A small number of political journalists, such as Dan Hodges and John Rentoul, have started suggesting that the Tories won’t merely end up the largest party at the election, but will actually go further and win enough seats to have a majority in parliament.
When I asked Hodges about this on Twitter, he said he thought the Tories might win seven or eight seats from Labour, including a couple in London.
The website Elections Etc currently forecasts a 10% probability of a Tory majority. It’s an outcome that has yet to gain much support among a majority of pundits or pollsters, and at the moment I don’t think it will happen. Yet if it does come to pass, it won’t just be down to the SNP taking seats from Labour. It will be thanks in particular to Labour’s vulnerability in seats outside Scotland.
I’ve identified 10 constituencies where this might prove to be the case. Nine are vulnerable to the Tories; one to Ukip. I’d love to hear any other suggestions.
John Denham’s majority in 2010 was just 192, but he’s standing down this year, leaving the job of defending his wisp of a lead to Rowenna Davis. A swing of 0.2% would see the seat fall to the Conservatives. This has to rate as Labour’s most vulnerable seat in England. The party needs the 20.8% of the constituency who voted Lib Dem in 2010 to crumble in its direction, not just to ward off any Tory advance but also offset its own supporters drifting to the Greens.
Hampstead & Kilburn
A swing of less than 0.1% would see the Tories take this London seat from Labour. Glenda Jackson managed a majority of only 42 in 2010: a precarious inheritance for her hopeful successor Tulip Siddiq. There’s a hefty 31% of the electorate who voted Lib Dem in 2010 from which Labour will almost certainly attract support. However this is a seat in which the Conservatives have already been whipping up controversy over Labour’s plans for a supposed “mansion tax”. Might this turn into enough of a toxic issue for Labour to see this seat defy the likely trend across the rest of London and turn Tory?
Plymouth Moor View
Alison Seabeck has a majority of 1,588. The Conservatives would need a swing of 1.9% to defeat her. It’s a swing bigger than that needed to unseat Ed Balls in Morley & Outwood, but the south-west of England is likely to behave in a very different fashion to the north-west. It’s also another seat where an intervention by the Greens could help tip the balance in the Tories’ favour.
Clive Efford’s majority in this London seat is 1,663. The Tories need a 2% swing to win it, and I’m including it here as another example of the sort of constituency some say Labour could lose if there’s a backlash against any plan for a mansion tax. Eltham is in the Royal Borough of Greenwich, and Efford’s majority has fallen in every election since he won the seat in 1997.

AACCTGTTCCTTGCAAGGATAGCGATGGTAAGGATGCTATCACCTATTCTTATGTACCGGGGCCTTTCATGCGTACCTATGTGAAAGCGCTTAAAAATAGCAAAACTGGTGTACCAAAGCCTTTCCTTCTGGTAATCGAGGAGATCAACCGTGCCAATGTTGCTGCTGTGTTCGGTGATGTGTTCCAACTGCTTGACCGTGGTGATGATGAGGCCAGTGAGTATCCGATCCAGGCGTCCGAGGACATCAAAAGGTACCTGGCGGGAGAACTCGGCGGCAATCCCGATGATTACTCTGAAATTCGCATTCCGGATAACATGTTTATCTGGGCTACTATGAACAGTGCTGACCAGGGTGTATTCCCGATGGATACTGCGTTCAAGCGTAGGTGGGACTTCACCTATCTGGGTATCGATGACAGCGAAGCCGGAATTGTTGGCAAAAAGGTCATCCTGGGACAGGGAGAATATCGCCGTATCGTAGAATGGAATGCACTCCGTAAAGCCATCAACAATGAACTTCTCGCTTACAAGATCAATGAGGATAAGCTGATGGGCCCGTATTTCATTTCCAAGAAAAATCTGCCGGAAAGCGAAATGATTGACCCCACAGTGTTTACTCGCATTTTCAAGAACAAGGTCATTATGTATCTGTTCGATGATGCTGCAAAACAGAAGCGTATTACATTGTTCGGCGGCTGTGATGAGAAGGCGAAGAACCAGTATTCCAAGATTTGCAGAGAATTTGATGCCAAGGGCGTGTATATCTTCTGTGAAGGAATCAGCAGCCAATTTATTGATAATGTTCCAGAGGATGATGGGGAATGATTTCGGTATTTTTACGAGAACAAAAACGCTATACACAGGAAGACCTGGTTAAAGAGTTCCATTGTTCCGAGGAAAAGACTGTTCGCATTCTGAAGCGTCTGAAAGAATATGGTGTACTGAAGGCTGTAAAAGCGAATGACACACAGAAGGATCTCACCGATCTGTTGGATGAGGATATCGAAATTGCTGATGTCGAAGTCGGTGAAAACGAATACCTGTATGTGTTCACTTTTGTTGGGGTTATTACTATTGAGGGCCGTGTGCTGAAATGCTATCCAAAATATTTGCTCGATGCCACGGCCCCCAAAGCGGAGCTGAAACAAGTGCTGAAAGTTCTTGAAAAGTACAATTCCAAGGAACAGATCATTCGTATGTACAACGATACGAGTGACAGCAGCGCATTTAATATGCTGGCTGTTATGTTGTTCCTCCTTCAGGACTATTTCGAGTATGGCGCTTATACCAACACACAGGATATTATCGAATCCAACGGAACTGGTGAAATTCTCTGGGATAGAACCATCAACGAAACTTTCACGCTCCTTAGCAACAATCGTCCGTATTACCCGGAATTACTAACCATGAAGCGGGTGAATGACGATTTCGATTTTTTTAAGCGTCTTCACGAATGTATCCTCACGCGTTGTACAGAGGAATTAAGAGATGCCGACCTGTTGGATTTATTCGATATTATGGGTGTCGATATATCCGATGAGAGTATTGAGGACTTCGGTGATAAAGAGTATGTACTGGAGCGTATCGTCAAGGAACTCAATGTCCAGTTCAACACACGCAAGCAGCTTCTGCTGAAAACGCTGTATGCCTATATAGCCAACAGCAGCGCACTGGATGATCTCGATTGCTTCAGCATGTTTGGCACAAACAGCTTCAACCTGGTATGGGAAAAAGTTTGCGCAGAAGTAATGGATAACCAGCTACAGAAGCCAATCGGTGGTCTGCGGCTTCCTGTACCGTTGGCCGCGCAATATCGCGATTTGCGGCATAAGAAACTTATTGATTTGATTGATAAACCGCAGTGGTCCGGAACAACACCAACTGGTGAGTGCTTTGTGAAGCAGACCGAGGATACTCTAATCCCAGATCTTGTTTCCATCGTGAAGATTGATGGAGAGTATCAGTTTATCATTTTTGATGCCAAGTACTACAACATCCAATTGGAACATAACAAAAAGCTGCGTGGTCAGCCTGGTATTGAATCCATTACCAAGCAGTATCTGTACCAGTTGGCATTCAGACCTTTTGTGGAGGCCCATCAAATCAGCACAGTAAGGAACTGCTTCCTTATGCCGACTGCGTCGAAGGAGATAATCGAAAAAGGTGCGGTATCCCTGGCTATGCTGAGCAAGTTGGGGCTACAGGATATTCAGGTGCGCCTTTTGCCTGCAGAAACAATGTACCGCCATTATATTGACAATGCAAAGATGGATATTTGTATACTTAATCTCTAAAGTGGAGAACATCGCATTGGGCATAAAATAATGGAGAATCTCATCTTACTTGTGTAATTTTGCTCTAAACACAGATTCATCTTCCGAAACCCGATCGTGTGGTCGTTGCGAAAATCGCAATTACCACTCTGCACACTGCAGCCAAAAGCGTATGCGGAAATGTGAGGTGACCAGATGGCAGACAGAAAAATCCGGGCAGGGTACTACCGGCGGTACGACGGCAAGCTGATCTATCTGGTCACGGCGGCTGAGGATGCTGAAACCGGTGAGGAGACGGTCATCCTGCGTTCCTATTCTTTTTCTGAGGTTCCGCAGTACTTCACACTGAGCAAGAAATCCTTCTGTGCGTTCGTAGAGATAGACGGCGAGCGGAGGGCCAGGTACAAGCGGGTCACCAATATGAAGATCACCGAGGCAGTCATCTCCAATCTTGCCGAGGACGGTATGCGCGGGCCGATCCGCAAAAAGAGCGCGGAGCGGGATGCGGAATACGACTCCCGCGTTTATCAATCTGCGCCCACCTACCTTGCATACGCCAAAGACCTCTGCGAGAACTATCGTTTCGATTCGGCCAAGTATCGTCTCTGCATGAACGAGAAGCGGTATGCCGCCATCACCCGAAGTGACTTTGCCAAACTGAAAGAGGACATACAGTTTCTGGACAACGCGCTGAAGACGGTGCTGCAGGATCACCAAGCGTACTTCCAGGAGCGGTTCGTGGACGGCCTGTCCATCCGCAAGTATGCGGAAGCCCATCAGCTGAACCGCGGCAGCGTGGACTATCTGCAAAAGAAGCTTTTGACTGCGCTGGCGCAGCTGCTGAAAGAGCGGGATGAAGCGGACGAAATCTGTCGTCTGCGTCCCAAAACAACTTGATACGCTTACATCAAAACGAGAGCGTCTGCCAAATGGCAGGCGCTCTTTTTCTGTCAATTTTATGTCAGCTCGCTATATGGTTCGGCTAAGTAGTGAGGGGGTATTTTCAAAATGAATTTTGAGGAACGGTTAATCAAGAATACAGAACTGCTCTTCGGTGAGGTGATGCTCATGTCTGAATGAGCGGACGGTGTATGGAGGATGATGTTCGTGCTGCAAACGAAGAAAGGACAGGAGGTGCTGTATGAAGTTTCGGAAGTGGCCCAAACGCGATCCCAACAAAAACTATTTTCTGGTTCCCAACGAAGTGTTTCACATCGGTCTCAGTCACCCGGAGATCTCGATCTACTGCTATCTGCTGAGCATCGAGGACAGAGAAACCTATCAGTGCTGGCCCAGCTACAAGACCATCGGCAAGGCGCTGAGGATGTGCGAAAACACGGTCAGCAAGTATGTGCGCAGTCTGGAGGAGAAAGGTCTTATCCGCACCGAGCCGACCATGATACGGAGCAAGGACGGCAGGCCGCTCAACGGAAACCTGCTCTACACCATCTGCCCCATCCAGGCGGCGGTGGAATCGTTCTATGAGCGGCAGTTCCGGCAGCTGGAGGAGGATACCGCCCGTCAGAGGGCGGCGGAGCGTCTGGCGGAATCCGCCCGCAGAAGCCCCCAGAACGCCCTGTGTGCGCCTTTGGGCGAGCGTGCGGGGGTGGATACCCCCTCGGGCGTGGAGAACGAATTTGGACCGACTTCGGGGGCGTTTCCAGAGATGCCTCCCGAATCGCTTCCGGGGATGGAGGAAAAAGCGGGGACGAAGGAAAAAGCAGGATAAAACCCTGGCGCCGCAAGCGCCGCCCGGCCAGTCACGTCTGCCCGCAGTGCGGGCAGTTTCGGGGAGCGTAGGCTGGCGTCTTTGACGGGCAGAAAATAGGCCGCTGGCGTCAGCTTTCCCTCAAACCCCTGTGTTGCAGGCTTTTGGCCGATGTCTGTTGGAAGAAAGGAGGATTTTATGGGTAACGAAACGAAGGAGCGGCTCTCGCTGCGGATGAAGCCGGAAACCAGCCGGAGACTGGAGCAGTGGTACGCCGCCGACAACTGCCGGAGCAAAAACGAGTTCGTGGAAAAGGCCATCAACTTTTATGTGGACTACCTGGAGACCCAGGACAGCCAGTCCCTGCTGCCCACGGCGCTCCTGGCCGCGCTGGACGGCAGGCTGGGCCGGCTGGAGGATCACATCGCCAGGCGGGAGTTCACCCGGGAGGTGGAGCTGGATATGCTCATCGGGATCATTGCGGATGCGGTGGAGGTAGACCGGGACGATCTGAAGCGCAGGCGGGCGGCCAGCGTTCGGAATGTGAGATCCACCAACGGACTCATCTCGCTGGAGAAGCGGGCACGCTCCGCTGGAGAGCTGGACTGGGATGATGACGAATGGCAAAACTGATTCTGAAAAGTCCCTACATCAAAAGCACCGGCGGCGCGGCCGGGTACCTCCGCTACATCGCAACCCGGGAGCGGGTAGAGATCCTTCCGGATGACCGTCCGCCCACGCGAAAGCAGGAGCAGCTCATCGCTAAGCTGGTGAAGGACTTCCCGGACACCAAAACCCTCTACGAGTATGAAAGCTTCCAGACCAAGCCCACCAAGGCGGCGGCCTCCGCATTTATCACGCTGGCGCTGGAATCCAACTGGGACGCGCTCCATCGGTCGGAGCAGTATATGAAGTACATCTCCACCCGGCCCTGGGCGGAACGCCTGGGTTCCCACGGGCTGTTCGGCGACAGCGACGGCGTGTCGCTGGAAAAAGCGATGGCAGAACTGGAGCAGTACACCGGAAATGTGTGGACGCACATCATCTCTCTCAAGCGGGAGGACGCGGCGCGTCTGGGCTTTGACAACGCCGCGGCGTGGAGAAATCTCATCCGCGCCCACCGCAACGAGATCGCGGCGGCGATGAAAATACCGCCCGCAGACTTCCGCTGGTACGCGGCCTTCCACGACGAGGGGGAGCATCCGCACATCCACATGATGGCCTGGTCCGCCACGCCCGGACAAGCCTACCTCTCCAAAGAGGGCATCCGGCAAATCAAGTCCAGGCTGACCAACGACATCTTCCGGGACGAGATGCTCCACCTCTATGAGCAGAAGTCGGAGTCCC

The Tories would need a 0.9% swing to win this seat, where Ian Austin’s majority is just 649. Ukip are also targeting the seat, and their intervention will undoubtedly make what was a straight two-way fight into a more unpredictable three-way tussle.
Could there be a swing to the Conservatives in the north of England? Nothing is impossible, and were it to happen, Julie Hilling would be one of the casualties. She is defending a majority of 92, and a 0.1% swing would see her lose to the Tories.
Karen Buck surprised many by winning this seat for Labour in 2010. Her majority is 2,126 and a swing of 2.7% would see her lose to the Tories. Were fears about a mansion tax to gain real purchase among London voters, this constituency is one that that could slip from Labour’s hands.
Alan Whitehead’s majority has gone down sequentially at each election since 1997. In 2010 it was just 2,413. A swing of 2.7% would see him beaten by the Tories. While this is arithmetically one of Labour’s less vulnerable marginals, were the party’s vote to collapse in the south, fuelled by a rise in support for the Greens, Whitehead would be out.
The Tories were just 714 votes behind Labour’s Austin Mitchell in 2010 and a swing of 1.1% would see the seat change hands. Ukip are also trying to mount a challenge here. Mitchell is standing down as MP after 37 years, and whether his successor Melanie Onn can see off both the Tory and Ukip threat will be a key marker of how Labour is performing in its most marginal constituencies.
Heywood & Middleton
This is Ukip’s best chance of taking a seat from Labour. The party has been pouring money and resources into the constituency, in the belief it can pull off what it almost achieved in the by-election of October 2014. A swing of 1.1% is all Ukip needs to overturn Liz McInnes’ majority of 617.